Fed Pauses Rate Hikes Again – What’s Happened and What’s Next?
If you’ve been following along this year, you know it’s been like a rollercoaster ride. We’ve been on the chain lift nearly the whole time, watching interest rates go up four times this year alone. Now, it seems like we could be stuck on the pre-drop following two interest rate pauses. These pauses, however, are essential for assessing the monetary policy lags that affect the economy and inflation.
So, when will we get to experience the first drop, when interest rates are cut for the first time since 2022? And when we finish our descent, will we be met with a soft landing or a hard landing?
It’s difficult for anyone to know the exact answer to these questions, but we can look at some key factors at play here.
Labor market conditions are an important indicator of the health of the U.S. economy. Although the U.S. labor market has remained resilient, slight signs of cooling are beginning to show. While payrolls rose by 187,000 in August, the unemployment rate rose to 3.8%, its highest level in 18 months.
Headline inflation, on the other hand, rose 3.7% YoY in August but has still substantially declined from its peak of 8.9% in June 2022. Whether the Fed will cut interest rates in the near term depends on how inflation continues to decelerate. This deceleration, along with a resilient economy, could help pave the way toward a soft landing.
With minimal changes to the Fed’s post-meeting policy statement, many investors honed in on the dot plot , which represents what each U.S. central banker believes will be the appropriate midpoint of the federal funds rate at the end of each calendar year for the next three years.
The median projection this time showed officials expect to raise interest rates at least once more this year, but one former senior Fed economist, William English, believes that from a communications perspective, it’s easier for the Fed to project one more increase and then decide against it than it is to signal no more increases and hike again. Additionally, the Fed is now forecasting two rate cuts in 2024.
Now whether we are met with a soft landing or a hard landing, it’s crucial to maintain a long-term perspective. Portfolio diversification is key right now, as some asset classes will perform better than others under both scenarios. A recession is still a possible outcome. Research by DFA shows that in 12 of the 16 previous U.S. recessions, stock returns were positive two years after the recession began, and the average annualized return was 8.8%.
Source: DFA. Past performance is no guarantee of future results. Investing risks include loss of principal and fluctuating value. There is no guarantee an investment strategy will be successful. In U.S. Dollars. Performance includes reinvestment of dividends and capital gains. Growth of wealth shows the growth of a hypothetical investment of $10,000 in the securities in the Fama/French Total U.S. Market Research Index over the 24 months starting the month after the relevant recession start date. Index data presented in the growth of wealth chart is hypothetical and assumes reinvestment of income and no transaction costs or taxes. See disclosures for additional details.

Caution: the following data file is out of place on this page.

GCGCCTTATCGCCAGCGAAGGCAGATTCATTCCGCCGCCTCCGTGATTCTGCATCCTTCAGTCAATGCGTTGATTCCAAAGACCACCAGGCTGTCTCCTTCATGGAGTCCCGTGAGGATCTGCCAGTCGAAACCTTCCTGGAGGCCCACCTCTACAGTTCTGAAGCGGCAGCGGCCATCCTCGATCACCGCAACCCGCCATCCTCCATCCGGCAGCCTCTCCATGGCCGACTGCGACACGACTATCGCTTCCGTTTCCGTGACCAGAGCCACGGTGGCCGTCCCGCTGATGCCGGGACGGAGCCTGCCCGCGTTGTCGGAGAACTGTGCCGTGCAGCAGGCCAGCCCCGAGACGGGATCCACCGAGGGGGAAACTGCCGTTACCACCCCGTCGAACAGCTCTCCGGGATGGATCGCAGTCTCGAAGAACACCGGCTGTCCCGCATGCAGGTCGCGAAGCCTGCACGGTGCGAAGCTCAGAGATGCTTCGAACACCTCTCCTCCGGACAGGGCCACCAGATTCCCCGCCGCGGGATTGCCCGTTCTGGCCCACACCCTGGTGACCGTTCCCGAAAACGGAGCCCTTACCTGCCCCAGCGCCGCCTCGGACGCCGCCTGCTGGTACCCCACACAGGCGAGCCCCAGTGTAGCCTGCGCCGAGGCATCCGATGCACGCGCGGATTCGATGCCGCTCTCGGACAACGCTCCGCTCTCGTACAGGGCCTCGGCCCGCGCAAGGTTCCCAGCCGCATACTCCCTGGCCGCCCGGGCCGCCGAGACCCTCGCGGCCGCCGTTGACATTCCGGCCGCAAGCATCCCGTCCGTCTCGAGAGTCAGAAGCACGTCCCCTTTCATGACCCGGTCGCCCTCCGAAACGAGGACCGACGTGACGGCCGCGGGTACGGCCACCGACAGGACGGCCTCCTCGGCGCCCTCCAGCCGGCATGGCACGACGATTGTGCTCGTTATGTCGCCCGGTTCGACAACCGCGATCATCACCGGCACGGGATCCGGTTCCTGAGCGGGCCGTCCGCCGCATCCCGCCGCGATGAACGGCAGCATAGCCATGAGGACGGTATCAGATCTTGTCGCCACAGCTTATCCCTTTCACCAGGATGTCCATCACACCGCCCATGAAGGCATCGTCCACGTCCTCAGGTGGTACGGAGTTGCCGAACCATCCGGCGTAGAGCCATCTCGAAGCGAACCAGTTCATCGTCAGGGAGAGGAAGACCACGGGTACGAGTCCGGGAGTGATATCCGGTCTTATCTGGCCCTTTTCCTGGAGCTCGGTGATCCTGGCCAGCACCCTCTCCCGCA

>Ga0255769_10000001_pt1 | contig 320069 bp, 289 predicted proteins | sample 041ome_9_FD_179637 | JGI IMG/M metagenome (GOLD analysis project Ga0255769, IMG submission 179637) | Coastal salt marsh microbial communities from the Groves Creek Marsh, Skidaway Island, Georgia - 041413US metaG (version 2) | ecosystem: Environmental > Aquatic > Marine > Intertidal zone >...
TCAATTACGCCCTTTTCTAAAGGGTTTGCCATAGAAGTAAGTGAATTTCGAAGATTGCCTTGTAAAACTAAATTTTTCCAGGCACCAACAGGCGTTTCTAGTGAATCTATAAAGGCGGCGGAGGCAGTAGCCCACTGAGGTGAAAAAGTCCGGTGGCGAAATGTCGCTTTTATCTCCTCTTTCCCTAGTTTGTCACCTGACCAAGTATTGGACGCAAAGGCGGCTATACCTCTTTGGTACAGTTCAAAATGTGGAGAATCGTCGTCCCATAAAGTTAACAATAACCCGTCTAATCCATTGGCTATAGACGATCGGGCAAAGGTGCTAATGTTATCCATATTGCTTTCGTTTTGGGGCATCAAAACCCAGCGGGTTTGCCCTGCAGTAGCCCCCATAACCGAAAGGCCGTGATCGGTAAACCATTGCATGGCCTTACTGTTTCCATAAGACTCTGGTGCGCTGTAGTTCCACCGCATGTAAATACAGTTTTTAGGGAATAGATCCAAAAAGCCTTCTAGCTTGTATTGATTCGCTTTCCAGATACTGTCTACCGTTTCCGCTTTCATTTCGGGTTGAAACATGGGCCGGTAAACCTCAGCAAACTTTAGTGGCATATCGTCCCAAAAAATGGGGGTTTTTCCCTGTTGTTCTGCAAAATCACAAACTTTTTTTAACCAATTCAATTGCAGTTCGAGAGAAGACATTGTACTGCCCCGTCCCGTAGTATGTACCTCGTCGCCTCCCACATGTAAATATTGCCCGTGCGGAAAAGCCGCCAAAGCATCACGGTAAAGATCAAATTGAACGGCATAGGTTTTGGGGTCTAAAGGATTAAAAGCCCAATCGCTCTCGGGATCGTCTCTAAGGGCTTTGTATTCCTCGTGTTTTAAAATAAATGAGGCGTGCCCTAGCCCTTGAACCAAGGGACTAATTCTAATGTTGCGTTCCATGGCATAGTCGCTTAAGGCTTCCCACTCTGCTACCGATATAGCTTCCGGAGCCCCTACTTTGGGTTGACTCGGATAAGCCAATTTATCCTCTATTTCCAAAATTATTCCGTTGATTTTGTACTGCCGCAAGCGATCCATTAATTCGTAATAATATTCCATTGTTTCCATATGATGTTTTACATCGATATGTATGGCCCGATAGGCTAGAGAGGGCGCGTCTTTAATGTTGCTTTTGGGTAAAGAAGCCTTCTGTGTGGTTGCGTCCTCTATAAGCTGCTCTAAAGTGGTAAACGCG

With only two Federal Open Market Committee (FOMC) meetings remaining this year, the Fed continues to face a delicate balancing act. At Savant, we understand that times like these can be very uncomfortable, but we believe they are temporary and diversification can be a powerful tool in your portfolio.
Historical performance results for investment indices, benchmarks, and/or categories have been provided for general informational/comparison purposes only, and generally do not reflect the deduction of transaction and/or custodial charges, the deduction of an investment management fee, nor the impact of taxes, the incurrence of which would have the effect of decreasing historical performance results. Past performance is not indicative of future results.
Figure Three Disclosures – Continued
Sample includes 16 U.S. recessions as identified by the National Bureau of Economic Research (NBER) from October 1926 to February 2020. NBER defines recessions as starting at the peak of a business cycle. A business cycle is a description of the various stages of economic output.
Fama/French Total U.S. Market Research Index: July 1926–present: Fama/French Total U.S. Market Research Factor + One-Month U.S. Treasury Bills. Source: Ken French website.
The Fama/French indices represent academic concepts that may be used in portfolio construction and are not available for direct investment or for use as a benchmark. Index returns are not representative of actual portfolios and do not reflect costs and fees associated with an actual investment.
Results shown during periods prior to each index’s index inception date do not represent actual returns of the respective index. Other periods selected may have different results, including losses. Backtested index performance is hypothetical and is provided for informational purposes only to indicate historical performance had the index been calculated over the relevant time periods. Backtested performance results assume the reinvestment of dividends and capital gains. Eugene Fama and Ken French are members of the Board of Directors of the general partner of, and provide consulting services to, Dimensional Fund Advisors LP.